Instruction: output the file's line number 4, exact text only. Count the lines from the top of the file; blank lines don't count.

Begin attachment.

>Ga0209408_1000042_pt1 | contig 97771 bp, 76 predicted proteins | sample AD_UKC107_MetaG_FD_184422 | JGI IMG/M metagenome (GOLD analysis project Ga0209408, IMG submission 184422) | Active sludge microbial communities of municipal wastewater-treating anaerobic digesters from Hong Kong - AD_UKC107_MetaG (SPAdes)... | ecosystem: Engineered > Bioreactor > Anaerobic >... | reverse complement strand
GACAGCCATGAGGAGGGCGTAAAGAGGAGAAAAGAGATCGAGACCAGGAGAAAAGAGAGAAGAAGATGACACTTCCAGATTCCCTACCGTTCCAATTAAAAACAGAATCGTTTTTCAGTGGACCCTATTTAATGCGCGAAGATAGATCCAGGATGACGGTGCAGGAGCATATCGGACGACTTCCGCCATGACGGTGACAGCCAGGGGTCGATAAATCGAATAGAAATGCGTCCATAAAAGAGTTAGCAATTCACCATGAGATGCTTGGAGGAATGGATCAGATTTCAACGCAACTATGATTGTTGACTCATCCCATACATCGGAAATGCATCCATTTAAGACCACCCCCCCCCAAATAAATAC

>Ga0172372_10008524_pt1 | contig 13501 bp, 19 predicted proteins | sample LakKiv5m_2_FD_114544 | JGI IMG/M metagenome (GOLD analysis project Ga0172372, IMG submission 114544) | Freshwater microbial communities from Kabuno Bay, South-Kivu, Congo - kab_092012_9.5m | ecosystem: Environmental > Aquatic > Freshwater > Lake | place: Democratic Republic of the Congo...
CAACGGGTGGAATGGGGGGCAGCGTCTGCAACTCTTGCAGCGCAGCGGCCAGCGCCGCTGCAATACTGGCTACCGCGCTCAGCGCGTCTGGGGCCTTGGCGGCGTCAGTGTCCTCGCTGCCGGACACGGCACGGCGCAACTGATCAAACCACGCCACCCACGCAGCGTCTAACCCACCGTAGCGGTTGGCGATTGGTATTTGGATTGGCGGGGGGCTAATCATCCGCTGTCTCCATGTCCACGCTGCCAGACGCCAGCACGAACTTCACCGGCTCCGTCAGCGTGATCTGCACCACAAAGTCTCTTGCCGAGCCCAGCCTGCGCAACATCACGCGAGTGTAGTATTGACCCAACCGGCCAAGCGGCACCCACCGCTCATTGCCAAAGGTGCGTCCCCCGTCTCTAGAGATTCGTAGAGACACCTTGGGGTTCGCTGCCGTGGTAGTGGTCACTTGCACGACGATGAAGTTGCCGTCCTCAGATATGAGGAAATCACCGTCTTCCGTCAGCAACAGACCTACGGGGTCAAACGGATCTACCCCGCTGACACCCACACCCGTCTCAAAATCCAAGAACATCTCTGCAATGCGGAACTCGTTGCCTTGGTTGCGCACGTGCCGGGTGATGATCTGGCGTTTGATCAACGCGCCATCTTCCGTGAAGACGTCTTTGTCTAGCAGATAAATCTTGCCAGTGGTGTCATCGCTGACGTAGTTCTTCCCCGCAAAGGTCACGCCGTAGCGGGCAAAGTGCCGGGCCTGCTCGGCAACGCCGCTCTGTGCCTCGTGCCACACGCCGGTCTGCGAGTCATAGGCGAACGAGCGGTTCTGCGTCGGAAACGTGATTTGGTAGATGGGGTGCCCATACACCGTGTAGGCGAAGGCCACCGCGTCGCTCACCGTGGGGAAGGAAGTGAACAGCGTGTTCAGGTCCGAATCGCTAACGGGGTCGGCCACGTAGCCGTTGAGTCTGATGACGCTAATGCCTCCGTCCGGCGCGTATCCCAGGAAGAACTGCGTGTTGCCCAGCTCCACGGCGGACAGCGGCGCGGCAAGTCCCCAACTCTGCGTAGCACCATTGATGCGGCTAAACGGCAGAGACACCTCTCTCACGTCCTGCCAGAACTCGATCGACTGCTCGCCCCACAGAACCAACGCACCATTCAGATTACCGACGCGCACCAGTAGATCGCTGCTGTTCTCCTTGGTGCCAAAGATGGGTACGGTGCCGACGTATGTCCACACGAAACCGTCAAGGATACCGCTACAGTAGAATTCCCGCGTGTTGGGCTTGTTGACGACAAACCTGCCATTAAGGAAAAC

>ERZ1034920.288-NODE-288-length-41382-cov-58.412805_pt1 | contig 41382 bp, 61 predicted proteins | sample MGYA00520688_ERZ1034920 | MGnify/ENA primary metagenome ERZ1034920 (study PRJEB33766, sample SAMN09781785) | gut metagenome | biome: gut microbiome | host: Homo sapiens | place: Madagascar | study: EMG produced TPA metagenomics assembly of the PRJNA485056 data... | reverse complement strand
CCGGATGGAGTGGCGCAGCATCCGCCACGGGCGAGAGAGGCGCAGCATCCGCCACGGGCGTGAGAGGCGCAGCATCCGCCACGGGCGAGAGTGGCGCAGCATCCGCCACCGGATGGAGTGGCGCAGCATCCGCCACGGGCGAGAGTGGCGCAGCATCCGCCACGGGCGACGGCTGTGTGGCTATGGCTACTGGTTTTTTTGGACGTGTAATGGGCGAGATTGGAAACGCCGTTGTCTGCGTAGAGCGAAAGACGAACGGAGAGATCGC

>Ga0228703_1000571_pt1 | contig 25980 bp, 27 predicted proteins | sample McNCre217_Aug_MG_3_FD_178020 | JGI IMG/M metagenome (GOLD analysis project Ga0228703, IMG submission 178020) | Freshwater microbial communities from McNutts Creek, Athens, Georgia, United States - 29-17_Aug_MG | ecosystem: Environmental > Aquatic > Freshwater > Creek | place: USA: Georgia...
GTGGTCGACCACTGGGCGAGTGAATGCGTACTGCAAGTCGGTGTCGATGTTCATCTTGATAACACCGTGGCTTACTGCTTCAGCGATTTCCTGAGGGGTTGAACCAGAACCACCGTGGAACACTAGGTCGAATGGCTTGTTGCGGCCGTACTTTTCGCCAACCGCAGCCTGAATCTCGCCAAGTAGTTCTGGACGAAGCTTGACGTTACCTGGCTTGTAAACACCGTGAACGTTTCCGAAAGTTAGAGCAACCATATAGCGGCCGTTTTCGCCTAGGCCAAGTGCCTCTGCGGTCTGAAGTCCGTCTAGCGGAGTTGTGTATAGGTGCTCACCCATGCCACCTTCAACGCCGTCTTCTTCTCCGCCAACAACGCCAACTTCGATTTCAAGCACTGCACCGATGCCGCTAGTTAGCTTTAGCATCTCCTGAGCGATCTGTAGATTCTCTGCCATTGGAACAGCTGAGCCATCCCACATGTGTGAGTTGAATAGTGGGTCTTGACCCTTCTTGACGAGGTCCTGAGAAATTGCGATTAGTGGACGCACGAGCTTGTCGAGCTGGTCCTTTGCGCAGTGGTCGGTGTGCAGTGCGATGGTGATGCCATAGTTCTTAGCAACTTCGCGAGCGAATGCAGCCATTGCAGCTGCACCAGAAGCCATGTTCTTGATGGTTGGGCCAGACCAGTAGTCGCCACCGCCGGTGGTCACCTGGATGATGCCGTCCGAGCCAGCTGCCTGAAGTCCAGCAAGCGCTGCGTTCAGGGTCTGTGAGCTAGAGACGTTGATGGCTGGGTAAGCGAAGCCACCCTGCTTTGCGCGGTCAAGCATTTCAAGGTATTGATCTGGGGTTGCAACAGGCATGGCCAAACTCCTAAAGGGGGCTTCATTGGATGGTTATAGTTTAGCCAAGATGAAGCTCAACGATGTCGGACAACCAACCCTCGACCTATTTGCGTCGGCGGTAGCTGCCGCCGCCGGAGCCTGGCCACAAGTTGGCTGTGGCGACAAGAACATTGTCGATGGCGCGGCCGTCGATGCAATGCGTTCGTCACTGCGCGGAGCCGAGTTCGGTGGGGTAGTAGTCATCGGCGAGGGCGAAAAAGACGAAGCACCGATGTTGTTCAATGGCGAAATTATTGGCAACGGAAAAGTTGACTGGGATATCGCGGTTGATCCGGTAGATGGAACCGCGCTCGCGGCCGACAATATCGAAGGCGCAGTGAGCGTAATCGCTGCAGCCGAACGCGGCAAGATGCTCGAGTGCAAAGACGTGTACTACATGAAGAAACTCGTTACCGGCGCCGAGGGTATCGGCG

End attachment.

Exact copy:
CAACGGGTGGAATGGGGGGCAGCGTCTGCAACTCTTGCAGCGCAGCGGCCAGCGCCGCTGCAATACTGGCTACCGCGCTCAGCGCGTCTGGGGCCTTGGCGGCGTCAGTGTCCTCGCTGCCGGACACGGCACGGCGCAACTGATCAAACCACGCCACCCACGCAGCGTCTAACCCACCGTAGCGGTTGGCGATTGGTATTTGGATTGGCGGGGGGCTAATCATCCGCTGTCTCCATGTCCACGCTGCCAGACGCCAGCACGAACTTCACCGGCTCCGTCAGCGTGATCTGCACCACAAAGTCTCTTGCCGAGCCCAGCCTGCGCAACATCACGCGAGTGTAGTATTGACCCAACCGGCCAAGCGGCACCCACCGCTCATTGCCAAAGGTGCGTCCCCCGTCTCTAGAGATTCGTAGAGACACCTTGGGGTTCGCTGCCGTGGTAGTGGTCACTTGCACGACGATGAAGTTGCCGTCCTCAGATATGAGGAAATCACCGTCTTCCGTCAGCAACAGACCTACGGGGTCAAACGGATCTACCCCGCTGACACCCACACCCGTCTCAAAATCCAAGAACATCTCTGCAATGCGGAACTCGTTGCCTTGGTTGCGCACGTGCCGGGTGATGATCTGGCGTTTGATCAACGCGCCATCTTCCGTGAAGACGTCTTTGTCTAGCAGATAAATCTTGCCAGTGGTGTCATCGCTGACGTAGTTCTTCCCCGCAAAGGTCACGCCGTAGCGGGCAAAGTGCCGGGCCTGCTCGGCAACGCCGCTCTGTGCCTCGTGCCACACGCCGGTCTGCGAGTCATAGGCGAACGAGCGGTTCTGCGTCGGAAACGTGATTTGGTAGATGGGGTGCCCATACACCGTGTAGGCGAAGGCCACCGCGTCGCTCACCGTGGGGAAGGAAGTGAACAGCGTGTTCAGGTCCGAATCGCTAACGGGGTCGGCCACGTAGCCGTTGAGTCTGATGACGCTAATGCCTCCGTCCGGCGCGTATCCCAGGAAGAACTGCGTGTTGCCCAGCTCCACGGCGGACAGCGGCGCGGCAAGTCCCCAACTCTGCGTAGCACCATTGATGCGGCTAAACGGCAGAGACACCTCTCTCACGTCCTGCCAGAACTCGATCGACTGCTCGCCCCACAGAACCAACGCACCATTCAGATTACCGACGCGCACCAGTAGATCGCTGCTGTTCTCCTTGGTGCCAAAGATGGGTACGGTGCCGACGTATGTCCACACGAAACCGTCAAGGATACCGCTACAGTAGAATTCCCGCGTGTTGGGCTTGTTGACGACAAACCTGCCATTAAGGAAAAC